From Carrick-on-Suir, our walk flows seamlessly into a three-day hike along the East Munster Way. So too, the scenery is a familiar rural setting with each day seeing us climbing reasonably scaled hills and descending into river valleys. Along the way, locals greet us openly and spend time to talk about our hike, the state of the Irish economy and, especially, the state of the weather and appreciation of even a modest display of sunlight.
Gorse. It’s that bush with colourful yellow flowers that makes an attractive foreground for many of my photographs. It lines many of our trails, in attractive hedges. But, come too close, and the darker side of this prolific weed becomes apparent. Behind the attention-grabbing flourishes of yellow lie branches bristling with sharp, stiff thorns.
We have left Styxx, our dear greyhound (or, more properly, lurcher) at home in the good care of our house sitter. We miss him but, on this stretch of our trip, we are finding that greyhounds are a prized commodity, for better or worse. In Clonmel, there is the Greyhound pub and, behind that, one of 19 greyhound race tracks in Ireland. The next day, we pass by a greyhound breeder with a number of the always-friendly creatures vying for our attention.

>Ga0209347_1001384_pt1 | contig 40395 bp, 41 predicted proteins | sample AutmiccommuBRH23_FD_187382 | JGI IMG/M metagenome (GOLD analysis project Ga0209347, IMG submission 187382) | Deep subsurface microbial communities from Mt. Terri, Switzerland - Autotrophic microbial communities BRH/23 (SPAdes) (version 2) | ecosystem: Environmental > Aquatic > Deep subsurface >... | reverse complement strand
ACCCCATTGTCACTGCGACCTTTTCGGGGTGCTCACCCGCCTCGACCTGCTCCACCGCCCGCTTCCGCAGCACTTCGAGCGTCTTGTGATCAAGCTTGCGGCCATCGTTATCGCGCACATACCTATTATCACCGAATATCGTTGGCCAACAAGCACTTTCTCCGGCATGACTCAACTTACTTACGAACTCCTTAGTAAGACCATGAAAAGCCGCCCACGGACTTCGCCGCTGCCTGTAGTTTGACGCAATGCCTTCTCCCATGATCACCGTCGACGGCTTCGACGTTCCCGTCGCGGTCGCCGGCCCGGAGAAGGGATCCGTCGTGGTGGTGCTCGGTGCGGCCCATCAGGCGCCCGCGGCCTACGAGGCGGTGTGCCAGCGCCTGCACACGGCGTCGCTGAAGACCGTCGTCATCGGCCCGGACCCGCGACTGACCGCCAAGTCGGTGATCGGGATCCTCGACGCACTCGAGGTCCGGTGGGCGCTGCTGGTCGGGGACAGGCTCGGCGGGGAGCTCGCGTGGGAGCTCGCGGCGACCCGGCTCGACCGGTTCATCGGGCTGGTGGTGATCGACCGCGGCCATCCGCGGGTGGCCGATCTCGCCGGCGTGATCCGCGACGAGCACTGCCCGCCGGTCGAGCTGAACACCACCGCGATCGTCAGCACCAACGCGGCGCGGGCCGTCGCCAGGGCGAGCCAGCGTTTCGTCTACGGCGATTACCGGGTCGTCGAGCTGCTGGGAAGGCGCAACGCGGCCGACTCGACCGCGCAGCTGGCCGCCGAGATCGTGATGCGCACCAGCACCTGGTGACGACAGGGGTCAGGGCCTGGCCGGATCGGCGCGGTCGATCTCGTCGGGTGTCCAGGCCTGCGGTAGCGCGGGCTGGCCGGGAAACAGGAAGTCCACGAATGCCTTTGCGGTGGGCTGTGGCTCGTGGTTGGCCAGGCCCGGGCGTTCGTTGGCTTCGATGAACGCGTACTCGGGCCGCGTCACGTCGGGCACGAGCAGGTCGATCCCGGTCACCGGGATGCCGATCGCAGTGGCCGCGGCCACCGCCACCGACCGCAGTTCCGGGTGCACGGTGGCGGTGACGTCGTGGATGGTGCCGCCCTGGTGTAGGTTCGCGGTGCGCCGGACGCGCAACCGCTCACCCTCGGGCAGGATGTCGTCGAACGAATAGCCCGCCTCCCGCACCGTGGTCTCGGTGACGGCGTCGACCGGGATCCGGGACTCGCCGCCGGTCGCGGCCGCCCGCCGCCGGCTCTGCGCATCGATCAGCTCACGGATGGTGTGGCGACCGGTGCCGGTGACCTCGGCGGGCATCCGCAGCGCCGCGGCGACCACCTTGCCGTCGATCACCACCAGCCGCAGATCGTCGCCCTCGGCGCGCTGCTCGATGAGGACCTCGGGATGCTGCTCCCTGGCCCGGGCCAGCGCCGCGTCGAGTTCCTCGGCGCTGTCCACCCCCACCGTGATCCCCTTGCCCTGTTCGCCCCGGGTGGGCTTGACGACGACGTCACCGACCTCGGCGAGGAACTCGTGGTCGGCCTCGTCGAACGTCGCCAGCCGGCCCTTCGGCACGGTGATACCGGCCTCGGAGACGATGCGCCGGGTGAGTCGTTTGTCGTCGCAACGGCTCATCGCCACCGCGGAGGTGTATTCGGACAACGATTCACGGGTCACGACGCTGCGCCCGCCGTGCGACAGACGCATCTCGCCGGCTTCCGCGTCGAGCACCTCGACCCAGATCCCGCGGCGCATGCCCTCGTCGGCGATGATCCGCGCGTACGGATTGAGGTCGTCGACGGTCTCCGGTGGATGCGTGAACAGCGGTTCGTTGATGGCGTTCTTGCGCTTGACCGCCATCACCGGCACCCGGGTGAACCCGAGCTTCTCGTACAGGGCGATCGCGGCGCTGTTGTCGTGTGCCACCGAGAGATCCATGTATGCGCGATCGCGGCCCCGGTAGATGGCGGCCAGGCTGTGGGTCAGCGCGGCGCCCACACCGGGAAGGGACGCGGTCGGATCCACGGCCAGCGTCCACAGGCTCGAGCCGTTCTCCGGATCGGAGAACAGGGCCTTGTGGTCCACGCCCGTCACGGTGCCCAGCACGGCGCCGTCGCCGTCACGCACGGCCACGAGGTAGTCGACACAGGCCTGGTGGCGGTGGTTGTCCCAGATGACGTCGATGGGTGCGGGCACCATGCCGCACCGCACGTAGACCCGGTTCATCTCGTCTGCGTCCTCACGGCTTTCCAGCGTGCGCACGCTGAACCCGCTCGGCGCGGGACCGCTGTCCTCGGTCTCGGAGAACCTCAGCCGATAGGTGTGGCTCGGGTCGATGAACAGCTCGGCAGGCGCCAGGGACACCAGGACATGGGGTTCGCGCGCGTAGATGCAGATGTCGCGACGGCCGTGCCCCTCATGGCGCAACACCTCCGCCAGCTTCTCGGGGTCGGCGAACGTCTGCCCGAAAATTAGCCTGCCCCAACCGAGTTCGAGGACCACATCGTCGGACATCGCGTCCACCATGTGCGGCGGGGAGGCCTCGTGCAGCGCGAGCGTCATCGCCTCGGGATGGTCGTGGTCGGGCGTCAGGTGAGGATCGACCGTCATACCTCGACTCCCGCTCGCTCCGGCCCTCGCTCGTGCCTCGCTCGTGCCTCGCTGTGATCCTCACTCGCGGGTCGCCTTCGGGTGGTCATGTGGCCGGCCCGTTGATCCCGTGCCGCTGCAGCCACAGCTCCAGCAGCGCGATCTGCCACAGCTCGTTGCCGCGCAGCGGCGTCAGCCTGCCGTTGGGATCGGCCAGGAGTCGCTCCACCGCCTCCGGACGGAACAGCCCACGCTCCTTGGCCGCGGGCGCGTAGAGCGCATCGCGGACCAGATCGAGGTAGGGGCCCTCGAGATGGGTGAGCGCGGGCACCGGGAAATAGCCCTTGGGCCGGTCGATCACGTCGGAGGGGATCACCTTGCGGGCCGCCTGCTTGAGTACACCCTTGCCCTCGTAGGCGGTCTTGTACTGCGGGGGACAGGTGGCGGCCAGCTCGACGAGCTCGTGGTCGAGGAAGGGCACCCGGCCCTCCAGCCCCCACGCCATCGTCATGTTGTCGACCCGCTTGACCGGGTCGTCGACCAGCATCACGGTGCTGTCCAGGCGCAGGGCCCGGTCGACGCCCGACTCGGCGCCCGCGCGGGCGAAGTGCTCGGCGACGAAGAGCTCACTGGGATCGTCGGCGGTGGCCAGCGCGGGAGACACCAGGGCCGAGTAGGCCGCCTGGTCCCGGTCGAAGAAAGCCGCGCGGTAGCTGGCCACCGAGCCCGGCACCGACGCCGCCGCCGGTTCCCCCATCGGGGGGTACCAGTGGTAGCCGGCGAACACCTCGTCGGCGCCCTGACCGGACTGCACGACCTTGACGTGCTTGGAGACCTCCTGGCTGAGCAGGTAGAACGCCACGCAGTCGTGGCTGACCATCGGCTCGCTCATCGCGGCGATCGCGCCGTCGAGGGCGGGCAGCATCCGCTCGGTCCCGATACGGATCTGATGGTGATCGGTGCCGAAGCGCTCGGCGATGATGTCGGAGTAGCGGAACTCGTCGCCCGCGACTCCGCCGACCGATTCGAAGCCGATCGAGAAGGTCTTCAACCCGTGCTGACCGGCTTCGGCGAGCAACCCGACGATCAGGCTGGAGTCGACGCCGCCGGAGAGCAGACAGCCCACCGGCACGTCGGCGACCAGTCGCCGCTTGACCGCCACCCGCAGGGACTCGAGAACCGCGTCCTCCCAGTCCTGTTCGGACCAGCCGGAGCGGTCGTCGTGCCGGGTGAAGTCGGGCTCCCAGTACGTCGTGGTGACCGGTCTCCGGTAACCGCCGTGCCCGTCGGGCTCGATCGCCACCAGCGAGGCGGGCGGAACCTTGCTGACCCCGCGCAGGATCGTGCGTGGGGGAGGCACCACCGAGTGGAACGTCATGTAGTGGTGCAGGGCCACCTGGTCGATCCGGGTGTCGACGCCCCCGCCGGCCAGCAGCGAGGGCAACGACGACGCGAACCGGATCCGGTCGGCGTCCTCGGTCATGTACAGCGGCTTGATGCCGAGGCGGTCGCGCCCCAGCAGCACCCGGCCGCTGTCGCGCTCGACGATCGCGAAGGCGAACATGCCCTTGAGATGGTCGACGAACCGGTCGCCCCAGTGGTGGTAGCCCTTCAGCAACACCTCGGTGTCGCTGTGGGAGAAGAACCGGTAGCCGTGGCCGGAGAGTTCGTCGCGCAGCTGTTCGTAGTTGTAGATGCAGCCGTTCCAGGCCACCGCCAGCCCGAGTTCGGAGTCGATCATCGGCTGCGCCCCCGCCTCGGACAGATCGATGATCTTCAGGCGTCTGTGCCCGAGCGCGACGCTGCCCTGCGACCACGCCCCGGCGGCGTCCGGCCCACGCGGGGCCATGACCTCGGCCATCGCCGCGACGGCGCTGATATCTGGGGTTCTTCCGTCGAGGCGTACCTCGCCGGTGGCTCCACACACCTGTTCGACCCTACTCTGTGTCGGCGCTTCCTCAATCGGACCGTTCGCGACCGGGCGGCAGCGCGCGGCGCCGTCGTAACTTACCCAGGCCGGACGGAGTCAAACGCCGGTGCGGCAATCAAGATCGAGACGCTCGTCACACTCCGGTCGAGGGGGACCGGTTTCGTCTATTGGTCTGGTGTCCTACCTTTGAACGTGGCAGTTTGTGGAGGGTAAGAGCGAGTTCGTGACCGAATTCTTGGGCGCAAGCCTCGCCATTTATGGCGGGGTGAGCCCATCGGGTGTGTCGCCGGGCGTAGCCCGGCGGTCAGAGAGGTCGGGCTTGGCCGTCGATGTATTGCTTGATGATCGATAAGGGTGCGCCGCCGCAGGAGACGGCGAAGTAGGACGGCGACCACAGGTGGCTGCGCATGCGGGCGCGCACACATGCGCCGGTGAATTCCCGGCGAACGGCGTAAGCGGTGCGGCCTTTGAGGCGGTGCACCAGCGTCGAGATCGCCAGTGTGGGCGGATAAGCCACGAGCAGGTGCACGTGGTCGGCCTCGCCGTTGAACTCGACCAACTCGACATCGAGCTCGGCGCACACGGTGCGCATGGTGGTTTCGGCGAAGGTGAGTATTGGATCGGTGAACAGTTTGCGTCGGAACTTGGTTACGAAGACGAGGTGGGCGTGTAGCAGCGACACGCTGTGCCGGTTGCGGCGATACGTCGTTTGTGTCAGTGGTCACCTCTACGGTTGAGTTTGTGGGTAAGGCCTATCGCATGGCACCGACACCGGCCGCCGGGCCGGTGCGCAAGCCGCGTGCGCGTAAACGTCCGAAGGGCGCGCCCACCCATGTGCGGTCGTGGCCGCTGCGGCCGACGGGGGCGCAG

On two of three days, our walk ends in tiny hamlets with no accommodations for weary walkers. It has required some careful planning, but we have arranged places to stay out-of-town from the daily trail terminus, the hosts obligingly picking us up and, next morning, dropping us back at the last walking point to continue our journey. But these are not small remote cottages. No, we are staying at centuries old family estates. The Kilmaneen Farmhouse outside Newcastle has been in the same family for several generations. It’s a cosy stone house and the owner serves us the most impressive of breakfasts.
Breakfasts. Expect a lot of meat in the standard Irish breakfast served at virtually every bed and breakfast. One egg, black pudding, white pudding, two sausages and at least two generous portions of bacon. We’re not talking about the skimpy, thin slices of bacon we see in Canada. No, these are big pieces of side bacon or, to bring the bacon story full-circle, two pieces of ‘Canadian’ bacon, as our southern American neighbors would call it.
It is a big breakfast, to be sure. Big enough for ravenous walkers. But it is an intense exercise in morning meat-eating. So it was a delightful change that our Kilamaneen hostess offered pancakes (crepes) and, wait for it, 100% Canadian maple syrup!
The next day takes us to the forlorn little town of Clogheen, the end of the East Muster Way. Again, our hostess arrives to whisk us away to her bed and breakfast, Ballyboy House. Which just happens to be a stately country estate house, property that has been owned by the same family since the 17th Century. Austere on the outside, the interior is a veritable museum of accrued family memorabilia set in a series of stately rooms.
And, of course, two bronze figurines of our beloved greyhounds adorn the mantelpiece in the sitting room.